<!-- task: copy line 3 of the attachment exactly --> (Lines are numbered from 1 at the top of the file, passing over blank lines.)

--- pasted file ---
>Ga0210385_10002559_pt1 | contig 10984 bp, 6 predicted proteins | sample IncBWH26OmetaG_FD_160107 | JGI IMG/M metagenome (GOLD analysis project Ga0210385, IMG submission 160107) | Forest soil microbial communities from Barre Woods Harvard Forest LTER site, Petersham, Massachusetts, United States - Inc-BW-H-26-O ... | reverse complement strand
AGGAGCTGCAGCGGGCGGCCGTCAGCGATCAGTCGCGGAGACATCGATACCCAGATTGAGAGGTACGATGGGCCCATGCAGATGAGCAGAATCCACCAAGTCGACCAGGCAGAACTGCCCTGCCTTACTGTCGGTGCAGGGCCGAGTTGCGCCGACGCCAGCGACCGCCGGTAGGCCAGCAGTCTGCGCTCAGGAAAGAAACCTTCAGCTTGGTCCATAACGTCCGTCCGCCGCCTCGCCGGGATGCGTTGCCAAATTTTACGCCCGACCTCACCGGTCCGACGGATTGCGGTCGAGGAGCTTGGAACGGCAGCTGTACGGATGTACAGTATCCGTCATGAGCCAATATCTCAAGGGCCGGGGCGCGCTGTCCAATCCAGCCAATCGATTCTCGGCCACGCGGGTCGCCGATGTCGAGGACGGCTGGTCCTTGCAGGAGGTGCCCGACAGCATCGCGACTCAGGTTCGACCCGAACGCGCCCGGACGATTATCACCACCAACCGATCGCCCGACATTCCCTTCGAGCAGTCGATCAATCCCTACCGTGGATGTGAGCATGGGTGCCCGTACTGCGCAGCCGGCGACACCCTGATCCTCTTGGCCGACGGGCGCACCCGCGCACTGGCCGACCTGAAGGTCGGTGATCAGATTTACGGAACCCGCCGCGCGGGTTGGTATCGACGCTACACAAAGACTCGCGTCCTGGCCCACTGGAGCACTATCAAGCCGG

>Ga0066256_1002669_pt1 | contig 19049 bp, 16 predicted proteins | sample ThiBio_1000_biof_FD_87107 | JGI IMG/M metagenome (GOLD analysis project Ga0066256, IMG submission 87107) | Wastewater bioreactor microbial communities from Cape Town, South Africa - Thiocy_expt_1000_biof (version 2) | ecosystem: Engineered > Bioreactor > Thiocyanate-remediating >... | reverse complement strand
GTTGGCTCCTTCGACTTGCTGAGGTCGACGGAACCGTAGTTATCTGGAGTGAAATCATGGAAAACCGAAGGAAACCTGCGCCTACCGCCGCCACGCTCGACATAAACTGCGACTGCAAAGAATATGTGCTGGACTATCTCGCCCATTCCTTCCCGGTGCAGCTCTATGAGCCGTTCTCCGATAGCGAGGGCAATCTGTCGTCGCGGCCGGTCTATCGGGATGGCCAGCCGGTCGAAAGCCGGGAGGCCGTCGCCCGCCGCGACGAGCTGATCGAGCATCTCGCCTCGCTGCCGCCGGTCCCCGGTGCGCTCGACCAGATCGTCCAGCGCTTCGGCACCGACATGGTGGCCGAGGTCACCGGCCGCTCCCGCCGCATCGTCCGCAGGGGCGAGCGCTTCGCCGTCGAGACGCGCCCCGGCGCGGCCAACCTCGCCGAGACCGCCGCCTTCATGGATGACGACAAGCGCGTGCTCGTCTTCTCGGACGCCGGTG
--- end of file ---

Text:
>Ga0066256_1002669_pt1 | contig 19049 bp, 16 predicted proteins | sample ThiBio_1000_biof_FD_87107 | JGI IMG/M metagenome (GOLD analysis project Ga0066256, IMG submission 87107) | Wastewater bioreactor microbial communities from Cape Town, South Africa - Thiocy_expt_1000_biof (version 2) | ecosystem: Engineered > Bioreactor > Thiocyanate-remediating >... | reverse complement strand